College of Arts & Sciences
- Science Division
- Kirkbride Hall, Room 321
- tel: 610-499-4002
Dr. Itzick Vatnick
- Chair of Biology Department
- Kirkbride Hall, Room 404
- tel: 610-499-4245
Specialized teaching laboratories for several specific biological disciplines allow students to experience how professionals work in the field. Widener allows students to use this state-of-the-art equipment to enhance their educational experience and prepare them for careers after college. The biology department also works in a number of global field sites in Costa Rica, Honduras, and Peru.
On-Campus Facilities and Local Field Sites
Fluorescence Microscopy Suite
Upper-level courses as well as research students use our fluorescence microscopy suite for a variety of projects, such as following neurons in development. The microscope is used for cutting-edge research in biomedical engineering, biology, and medical and pharmaceutical sciences. Its fluorescent imaging component makes our microscope ideal for studying the interaction of fluorescence protein molecules in living cells and tissues and other live cell imaging experiments.
Urban, Suburban and Rural Field Sites
Because of Widener’s unique position relative to Philadelphia and its suburbs, our students do not need to travel far to conduct novel field research. For example Taylor Arboretum, Houston Park, and Ridley State Park are located within a few miles from campus and are commonly used for fieldwork in our introductory courses. View the Taylor Arboretum Flickr gallery.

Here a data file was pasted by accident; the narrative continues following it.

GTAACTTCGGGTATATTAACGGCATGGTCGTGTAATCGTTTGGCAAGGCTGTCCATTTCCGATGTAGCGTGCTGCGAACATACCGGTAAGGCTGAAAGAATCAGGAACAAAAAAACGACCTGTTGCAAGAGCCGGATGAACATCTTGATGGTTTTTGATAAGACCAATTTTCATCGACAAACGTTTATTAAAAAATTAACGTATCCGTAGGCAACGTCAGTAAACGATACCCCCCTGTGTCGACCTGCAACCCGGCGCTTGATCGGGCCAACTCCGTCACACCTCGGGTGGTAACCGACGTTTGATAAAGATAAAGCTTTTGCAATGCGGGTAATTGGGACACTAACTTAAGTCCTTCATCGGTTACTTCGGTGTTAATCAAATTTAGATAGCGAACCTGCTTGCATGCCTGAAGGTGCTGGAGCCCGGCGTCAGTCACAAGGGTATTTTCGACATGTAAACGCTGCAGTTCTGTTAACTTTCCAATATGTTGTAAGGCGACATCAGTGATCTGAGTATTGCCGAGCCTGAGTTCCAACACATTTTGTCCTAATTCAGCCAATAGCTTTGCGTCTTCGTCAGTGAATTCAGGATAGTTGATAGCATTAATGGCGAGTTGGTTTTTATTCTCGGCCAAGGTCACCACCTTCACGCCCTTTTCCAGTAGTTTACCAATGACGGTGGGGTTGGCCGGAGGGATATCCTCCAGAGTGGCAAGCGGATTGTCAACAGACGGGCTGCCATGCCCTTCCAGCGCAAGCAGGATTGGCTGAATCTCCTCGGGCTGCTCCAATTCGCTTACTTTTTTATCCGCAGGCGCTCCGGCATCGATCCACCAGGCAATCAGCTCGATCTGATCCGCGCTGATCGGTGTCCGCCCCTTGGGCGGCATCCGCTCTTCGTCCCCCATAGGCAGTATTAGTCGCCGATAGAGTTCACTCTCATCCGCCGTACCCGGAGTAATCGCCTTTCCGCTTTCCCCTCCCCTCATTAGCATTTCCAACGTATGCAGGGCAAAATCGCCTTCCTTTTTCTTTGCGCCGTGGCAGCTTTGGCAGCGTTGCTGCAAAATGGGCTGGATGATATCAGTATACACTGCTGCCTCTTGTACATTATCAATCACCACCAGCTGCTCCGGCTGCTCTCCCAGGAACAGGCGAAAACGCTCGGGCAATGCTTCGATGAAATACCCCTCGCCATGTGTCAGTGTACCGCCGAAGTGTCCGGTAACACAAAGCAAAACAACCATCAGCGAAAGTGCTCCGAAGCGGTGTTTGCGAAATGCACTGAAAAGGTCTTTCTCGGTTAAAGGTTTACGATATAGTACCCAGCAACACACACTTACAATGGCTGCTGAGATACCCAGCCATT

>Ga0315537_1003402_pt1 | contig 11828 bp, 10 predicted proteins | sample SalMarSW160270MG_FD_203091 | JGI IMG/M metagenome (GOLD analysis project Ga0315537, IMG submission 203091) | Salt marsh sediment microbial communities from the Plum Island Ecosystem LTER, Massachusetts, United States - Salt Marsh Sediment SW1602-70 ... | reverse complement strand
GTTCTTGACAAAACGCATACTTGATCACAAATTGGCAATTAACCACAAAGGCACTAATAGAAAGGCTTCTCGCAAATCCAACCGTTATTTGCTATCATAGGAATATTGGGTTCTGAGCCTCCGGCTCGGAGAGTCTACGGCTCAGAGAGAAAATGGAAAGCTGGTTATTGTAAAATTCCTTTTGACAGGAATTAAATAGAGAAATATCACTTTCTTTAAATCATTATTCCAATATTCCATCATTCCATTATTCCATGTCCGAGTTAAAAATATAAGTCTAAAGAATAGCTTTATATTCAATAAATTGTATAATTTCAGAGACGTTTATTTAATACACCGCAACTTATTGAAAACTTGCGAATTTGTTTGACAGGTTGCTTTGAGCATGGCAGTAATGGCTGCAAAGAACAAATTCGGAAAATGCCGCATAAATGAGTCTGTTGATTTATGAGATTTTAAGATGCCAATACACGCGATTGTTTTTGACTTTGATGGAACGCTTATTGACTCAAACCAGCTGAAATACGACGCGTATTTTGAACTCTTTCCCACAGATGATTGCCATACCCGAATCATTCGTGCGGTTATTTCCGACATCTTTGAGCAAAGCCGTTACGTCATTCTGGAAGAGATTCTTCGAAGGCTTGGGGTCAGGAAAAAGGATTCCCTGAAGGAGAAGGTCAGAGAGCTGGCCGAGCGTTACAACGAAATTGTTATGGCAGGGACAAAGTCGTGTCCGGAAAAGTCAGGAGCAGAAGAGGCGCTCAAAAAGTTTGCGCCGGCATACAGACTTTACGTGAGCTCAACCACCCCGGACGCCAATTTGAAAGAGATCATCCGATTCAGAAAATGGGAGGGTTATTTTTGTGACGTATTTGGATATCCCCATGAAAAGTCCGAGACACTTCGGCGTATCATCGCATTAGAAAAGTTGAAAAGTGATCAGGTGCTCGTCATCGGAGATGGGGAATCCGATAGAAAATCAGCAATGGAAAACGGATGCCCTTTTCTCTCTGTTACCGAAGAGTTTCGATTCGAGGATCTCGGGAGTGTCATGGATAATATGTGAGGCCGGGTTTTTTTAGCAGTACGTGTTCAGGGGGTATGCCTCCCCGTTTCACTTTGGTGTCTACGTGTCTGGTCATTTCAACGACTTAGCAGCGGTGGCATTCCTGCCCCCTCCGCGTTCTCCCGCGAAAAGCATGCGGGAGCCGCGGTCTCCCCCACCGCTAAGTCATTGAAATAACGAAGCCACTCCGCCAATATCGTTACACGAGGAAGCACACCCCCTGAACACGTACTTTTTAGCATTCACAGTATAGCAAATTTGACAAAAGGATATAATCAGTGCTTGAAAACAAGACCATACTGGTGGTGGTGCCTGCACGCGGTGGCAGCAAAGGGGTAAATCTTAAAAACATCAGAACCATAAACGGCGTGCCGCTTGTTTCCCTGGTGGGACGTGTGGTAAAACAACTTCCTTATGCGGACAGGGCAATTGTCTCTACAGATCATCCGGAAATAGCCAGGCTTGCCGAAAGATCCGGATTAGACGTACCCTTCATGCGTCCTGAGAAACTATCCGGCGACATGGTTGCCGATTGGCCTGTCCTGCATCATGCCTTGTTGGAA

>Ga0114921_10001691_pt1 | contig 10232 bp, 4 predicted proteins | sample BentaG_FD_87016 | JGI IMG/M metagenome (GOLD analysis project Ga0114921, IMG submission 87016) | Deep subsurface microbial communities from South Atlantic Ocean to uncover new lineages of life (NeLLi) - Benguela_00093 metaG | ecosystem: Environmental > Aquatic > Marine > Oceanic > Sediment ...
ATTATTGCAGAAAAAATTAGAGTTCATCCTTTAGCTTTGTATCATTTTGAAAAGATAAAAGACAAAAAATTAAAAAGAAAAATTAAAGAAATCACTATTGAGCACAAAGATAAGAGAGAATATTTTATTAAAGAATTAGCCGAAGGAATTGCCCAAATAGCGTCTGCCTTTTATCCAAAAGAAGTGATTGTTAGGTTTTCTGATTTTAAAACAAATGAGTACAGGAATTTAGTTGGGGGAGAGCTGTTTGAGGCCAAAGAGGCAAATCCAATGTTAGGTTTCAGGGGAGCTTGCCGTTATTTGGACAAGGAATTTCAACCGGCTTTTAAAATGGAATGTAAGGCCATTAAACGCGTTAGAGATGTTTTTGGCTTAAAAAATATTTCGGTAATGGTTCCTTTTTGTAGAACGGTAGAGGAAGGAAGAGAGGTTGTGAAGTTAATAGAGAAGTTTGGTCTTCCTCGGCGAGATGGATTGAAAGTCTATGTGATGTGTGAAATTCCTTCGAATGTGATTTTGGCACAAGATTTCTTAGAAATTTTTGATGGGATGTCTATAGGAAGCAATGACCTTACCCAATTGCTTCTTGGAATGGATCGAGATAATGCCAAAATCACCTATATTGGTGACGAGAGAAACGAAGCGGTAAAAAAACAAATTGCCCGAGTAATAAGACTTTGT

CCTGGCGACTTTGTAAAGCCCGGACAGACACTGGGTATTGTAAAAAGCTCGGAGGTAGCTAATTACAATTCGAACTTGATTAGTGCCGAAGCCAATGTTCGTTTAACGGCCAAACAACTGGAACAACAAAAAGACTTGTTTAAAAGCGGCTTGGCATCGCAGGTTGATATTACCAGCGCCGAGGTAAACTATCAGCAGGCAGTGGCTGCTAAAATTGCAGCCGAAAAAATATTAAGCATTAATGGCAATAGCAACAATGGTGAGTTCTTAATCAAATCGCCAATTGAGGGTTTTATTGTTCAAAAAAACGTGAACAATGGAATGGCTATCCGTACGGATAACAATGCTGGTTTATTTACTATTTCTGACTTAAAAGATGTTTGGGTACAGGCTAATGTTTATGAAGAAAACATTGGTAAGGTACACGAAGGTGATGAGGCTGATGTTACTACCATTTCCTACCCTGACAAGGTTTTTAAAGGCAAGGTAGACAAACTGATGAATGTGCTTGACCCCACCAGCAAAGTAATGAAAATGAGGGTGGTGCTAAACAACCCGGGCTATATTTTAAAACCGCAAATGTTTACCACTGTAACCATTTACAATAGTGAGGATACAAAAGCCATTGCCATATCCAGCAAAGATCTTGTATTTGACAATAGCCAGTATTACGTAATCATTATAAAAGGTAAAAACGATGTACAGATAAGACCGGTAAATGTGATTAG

Geographic Information Systems (GIS) Laboratory
The GIS lab allows students to chart and analyze large amounts of data within a single database according to a specific location. Students can build maps, create scenarios, and visualize ideas with powerful solutions.
The Metabolic Physiology Laboratory helps students explore puzzling environmental and biological questions by examining energy usage in animals. For instance, do fish benefit energetically by swimming in schools?
Global Field Sites
The biology department offers courses that take place in Costa Rica where students and faculty travel to Las Lajas, a shade-grown coffee plantation located in the Central Valley close to Volcano Poás. Coffee grown there is purchased and roasted and made into a special brew for Widener called WUBrew.
Biology students can also travel to Honduras to learn alongside their peers at a local university called Escuela Agrícola Panamericana El Zamorano. During this trip, biology majors can meet students from all over Latin America and engage in a variety of ecological and cultural immersion activities. Students also conduct research at the Uyuca Biosphere Reserve, Zamorano’s unique cloud forest.
The laboratory for the biology department’s Tropical Ecology course is held at the ACTS Field Station in Iquitos, Peru. This station is located on a tributary of the Amazon River in a remote reserve of primary rainforest that has one of the world’s longest canopies.